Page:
Why Self Publish?
Reason #1: Book Royalties
You will more than likely receive a 5-15 percent book royalty if you decide to shop your project and get lucky enough to get a publishing deal. On the other hand, if you decide to self publish, you can have any where from a 20 to 80 percent book royalty margin. A book publisher may have the distribution in place and will finance the project, but you will still be responsible for promoting. Yes, you will do all of the promoting!
Just know that if you decide to self publish a book and it proves successful, then you can pursue a book publisher and negotiate the publishing deal of life! Lesson learned, don't be too swift to seek a publisher, you may be able to self publish and come out 20 to 80 percent on top!
The Benefits of E-Publishing.
E-book publishing is a rapidly growing industry. The main US book distributors now accept e-books for release through the mega online bookstores. These companies charge less than $100.00 in set up costs and pay royalties. E-book royalties are the same whether the author chooses a distributor or an e-book publishing company to release their book. E-books sold from the distributor's website earn the author 50% in royalties. Books sold through the mega online bookstores earn 10% royalties.
- For additional information, visit www.selfpublishing.lifetips.com
Read the article below for on-demand publishing information-
On-Demand publishing swells ranks of authors
By CANDICE CHOI, Associated Press
Published on: 01/02/08
New York — Getting a book published isn't the rarefied literary feat it once was. New printing technologies are making published authors of legions of aspiring writers, a population that once toiled for years on tomes that might not see the light of day. The vast majority of today's instant authors may sell only a few dozen copies of their books, but on-demand publishing is letting thousands realize the ambitions of generations of would-be writers.
On-demand publisher Lulu.com has churned out 236,000 paperbacks since it opened in 2002, and its volume of new paperbacks rose each month of last year, hitting 14,745 in November. Retail giant Amazon.com got into the game last summer, offering on-demand publishing through its CreateSpace, which was already letting filmmakers and musicians burn DVDs and CDs. The programs are easy for just about anyone to use: Authors select basic options, including the book's size and binding style. After the manuscript is uploaded, users go to a page where they select a font and design the cover. Even after a book has been printed, they can fix typos for later printings. Unlike vanity publishing, in which aspiring authors pay to have their books run on traditional presses, on-demand publishing doesn't have to cost writers a cent.
Publishers produce books only after they're ordered and paid for, which eliminates overruns and the need for warehousing. They charge for printing, or take a cut of sales, and they set up payment systems, online bookstores and Web marketing tools. Some authors publish on-demand books in hopes of catching the eye of a major publisher. But not all writers who use on-demand publishers aspire to write the great American novel. The system also allows small businesses to print high-end brochures, screenwriters to shop their scripts and others to assemble wedding and other special-event books for friends and family."I'm just amazed I have the book in my hand," said Catherine Dyer, 49, an Atlanta resident who co-authored a cookbook with her four sisters through Lulu.com. "I knew trying to get a traditional publisher would take ages. With this, I knew at the onset I could have a book in my hand."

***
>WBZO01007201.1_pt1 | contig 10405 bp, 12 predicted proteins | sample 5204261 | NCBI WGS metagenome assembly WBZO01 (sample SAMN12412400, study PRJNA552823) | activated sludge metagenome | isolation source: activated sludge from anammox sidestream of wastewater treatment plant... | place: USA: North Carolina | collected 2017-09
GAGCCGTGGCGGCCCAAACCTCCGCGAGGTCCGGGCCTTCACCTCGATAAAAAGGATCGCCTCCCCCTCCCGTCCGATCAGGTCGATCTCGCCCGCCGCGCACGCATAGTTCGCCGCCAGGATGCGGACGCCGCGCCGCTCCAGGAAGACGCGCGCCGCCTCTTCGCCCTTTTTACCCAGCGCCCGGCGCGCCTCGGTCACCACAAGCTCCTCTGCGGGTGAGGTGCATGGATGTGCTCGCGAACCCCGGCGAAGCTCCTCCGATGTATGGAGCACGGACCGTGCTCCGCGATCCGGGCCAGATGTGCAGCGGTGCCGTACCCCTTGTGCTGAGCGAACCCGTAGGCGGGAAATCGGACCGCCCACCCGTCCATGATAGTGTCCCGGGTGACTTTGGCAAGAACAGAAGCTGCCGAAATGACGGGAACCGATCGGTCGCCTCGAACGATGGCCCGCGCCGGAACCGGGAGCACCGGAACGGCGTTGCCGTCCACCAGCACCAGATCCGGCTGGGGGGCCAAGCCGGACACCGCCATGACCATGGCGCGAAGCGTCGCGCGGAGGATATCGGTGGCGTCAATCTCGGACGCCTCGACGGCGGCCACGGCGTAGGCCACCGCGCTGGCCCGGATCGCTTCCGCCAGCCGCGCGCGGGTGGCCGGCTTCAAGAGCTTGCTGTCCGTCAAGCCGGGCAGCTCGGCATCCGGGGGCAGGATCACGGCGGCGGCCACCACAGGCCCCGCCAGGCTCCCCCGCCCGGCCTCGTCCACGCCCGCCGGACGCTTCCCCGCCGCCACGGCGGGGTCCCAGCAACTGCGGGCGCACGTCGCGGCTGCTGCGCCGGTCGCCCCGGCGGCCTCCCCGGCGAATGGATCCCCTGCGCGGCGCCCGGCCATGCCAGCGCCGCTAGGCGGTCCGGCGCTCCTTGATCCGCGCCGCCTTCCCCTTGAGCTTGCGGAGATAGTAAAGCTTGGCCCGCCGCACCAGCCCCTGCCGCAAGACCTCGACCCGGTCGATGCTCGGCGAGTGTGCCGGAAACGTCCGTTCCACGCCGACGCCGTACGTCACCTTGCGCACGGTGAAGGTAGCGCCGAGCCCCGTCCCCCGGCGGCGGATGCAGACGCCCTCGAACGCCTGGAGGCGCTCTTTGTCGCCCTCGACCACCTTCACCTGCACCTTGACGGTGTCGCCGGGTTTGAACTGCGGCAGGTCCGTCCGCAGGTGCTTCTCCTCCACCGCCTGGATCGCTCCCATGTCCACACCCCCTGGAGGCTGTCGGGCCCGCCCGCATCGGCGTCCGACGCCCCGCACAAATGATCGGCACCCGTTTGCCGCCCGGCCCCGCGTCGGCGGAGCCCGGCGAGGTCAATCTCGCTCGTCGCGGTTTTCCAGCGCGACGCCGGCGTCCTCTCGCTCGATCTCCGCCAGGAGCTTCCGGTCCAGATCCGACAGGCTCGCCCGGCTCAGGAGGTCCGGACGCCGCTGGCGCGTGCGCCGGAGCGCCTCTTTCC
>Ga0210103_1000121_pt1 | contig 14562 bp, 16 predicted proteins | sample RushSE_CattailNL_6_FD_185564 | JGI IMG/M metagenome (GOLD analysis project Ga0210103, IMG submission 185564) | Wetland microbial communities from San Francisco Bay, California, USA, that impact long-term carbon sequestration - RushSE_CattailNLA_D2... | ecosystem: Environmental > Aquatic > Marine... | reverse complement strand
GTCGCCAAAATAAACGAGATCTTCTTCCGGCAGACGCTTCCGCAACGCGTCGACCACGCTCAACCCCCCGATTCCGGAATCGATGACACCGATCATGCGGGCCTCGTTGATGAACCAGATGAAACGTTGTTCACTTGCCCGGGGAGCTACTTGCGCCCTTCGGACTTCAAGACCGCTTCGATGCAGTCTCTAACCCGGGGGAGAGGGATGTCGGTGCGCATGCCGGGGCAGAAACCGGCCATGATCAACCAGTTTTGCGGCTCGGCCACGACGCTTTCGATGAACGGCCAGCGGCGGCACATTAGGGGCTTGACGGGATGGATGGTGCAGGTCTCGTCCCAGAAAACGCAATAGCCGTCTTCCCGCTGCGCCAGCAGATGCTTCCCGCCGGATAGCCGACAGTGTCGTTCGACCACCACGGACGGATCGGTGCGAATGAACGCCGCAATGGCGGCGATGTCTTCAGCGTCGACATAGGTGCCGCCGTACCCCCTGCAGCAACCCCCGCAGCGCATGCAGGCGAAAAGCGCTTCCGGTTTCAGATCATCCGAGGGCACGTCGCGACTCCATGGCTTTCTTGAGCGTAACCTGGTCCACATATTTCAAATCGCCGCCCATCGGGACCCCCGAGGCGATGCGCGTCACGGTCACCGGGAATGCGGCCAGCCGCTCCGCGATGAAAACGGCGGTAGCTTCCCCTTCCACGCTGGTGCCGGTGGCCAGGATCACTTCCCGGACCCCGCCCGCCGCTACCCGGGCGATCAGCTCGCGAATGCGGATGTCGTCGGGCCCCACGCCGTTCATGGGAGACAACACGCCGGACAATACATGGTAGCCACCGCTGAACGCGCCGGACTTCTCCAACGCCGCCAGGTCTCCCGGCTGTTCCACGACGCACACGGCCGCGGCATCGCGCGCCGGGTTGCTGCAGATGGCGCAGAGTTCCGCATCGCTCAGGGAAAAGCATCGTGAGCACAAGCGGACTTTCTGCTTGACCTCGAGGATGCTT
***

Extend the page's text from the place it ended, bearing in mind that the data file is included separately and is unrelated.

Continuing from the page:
"You Want Me To Bring a Dish?" — the sisters' 104-page cookbook — sells for $22.76. They've ordered about 100 copies to stock stores around Atlanta and are promoting the book through local signings and radio appearances.
The challenge for authors is getting the word out about their work."It's all about the marketing and distribution. We realized early on that was the bigger challenge," said Eileen Gittins, founder and chief executive of Blurb.com, an on-demand publisher with 11,000 available self-published titles. To help authors, Blurb automatically creates widgets that can be dragged and dropped onto other Web sites. What makes self-publishing viable is the Internet, which gives writers instant access to audiences that share their same interests, no matter how obscure. Authors also use online communities such as blogs and MySpace.com to market their works.
For most aspiring authors, a book deal with a major publishing house remains the ultimate dream, however.
Companies like Random House or HarperCollins Publishers can promote authors on a national scale and get titles in major bookstores. Professional editors also polish copy in the traditional publishing world, a step that can upgrade a manuscript.
"The value and cachet of being with a larger house is still something authors value," said Tina Jordan of the Association of American Publishers.
- For more information, visit www.lulu.com